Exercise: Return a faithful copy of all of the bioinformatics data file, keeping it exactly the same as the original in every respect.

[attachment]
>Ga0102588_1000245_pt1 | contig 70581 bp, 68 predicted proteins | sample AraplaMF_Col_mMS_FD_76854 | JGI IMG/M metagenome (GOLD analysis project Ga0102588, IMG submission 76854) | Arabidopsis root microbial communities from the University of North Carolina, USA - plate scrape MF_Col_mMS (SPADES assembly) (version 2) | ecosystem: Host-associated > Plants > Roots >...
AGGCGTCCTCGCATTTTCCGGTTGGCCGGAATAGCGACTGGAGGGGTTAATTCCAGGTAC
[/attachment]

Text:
>Ga0102588_1000245_pt1 | contig 70581 bp, 68 predicted proteins | sample AraplaMF_Col_mMS_FD_76854 | JGI IMG/M metagenome (GOLD analysis project Ga0102588, IMG submission 76854) | Arabidopsis root microbial communities from the University of North Carolina, USA - plate scrape MF_Col_mMS (SPADES assembly) (version 2) | ecosystem: Host-associated > Plants > Roots >...
AGGCGTCCTCGCATTTTCCGGTTGGCCGGAATAGCGACTGGAGGGGTTAATTCCAGGTAC